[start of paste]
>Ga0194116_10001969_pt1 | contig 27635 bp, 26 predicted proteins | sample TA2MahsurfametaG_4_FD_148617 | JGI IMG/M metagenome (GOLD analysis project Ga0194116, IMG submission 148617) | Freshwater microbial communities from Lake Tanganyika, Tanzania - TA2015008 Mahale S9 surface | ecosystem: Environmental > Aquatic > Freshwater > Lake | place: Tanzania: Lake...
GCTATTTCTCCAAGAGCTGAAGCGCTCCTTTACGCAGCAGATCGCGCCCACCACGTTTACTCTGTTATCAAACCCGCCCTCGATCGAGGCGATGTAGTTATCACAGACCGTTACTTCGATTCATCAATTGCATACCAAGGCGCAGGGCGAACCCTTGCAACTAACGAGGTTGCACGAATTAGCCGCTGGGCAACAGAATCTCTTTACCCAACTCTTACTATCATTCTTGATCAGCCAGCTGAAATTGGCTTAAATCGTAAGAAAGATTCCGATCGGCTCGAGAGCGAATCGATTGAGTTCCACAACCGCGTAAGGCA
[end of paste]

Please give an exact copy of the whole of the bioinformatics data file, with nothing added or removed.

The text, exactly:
>Ga0194116_10001969_pt1 | contig 27635 bp, 26 predicted proteins | sample TA2MahsurfametaG_4_FD_148617 | JGI IMG/M metagenome (GOLD analysis project Ga0194116, IMG submission 148617) | Freshwater microbial communities from Lake Tanganyika, Tanzania - TA2015008 Mahale S9 surface | ecosystem: Environmental > Aquatic > Freshwater > Lake | place: Tanzania: Lake...
GCTATTTCTCCAAGAGCTGAAGCGCTCCTTTACGCAGCAGATCGCGCCCACCACGTTTACTCTGTTATCAAACCCGCCCTCGATCGAGGCGATGTAGTTATCACAGACCGTTACTTCGATTCATCAATTGCATACCAAGGCGCAGGGCGAACCCTTGCAACTAACGAGGTTGCACGAATTAGCCGCTGGGCAACAGAATCTCTTTACCCAACTCTTACTATCATTCTTGATCAGCCAGCTGAAATTGGCTTAAATCGTAAGAAAGATTCCGATCGGCTCGAGAGCGAATCGATTGAGTTCCACAACCGCGTAAGGCA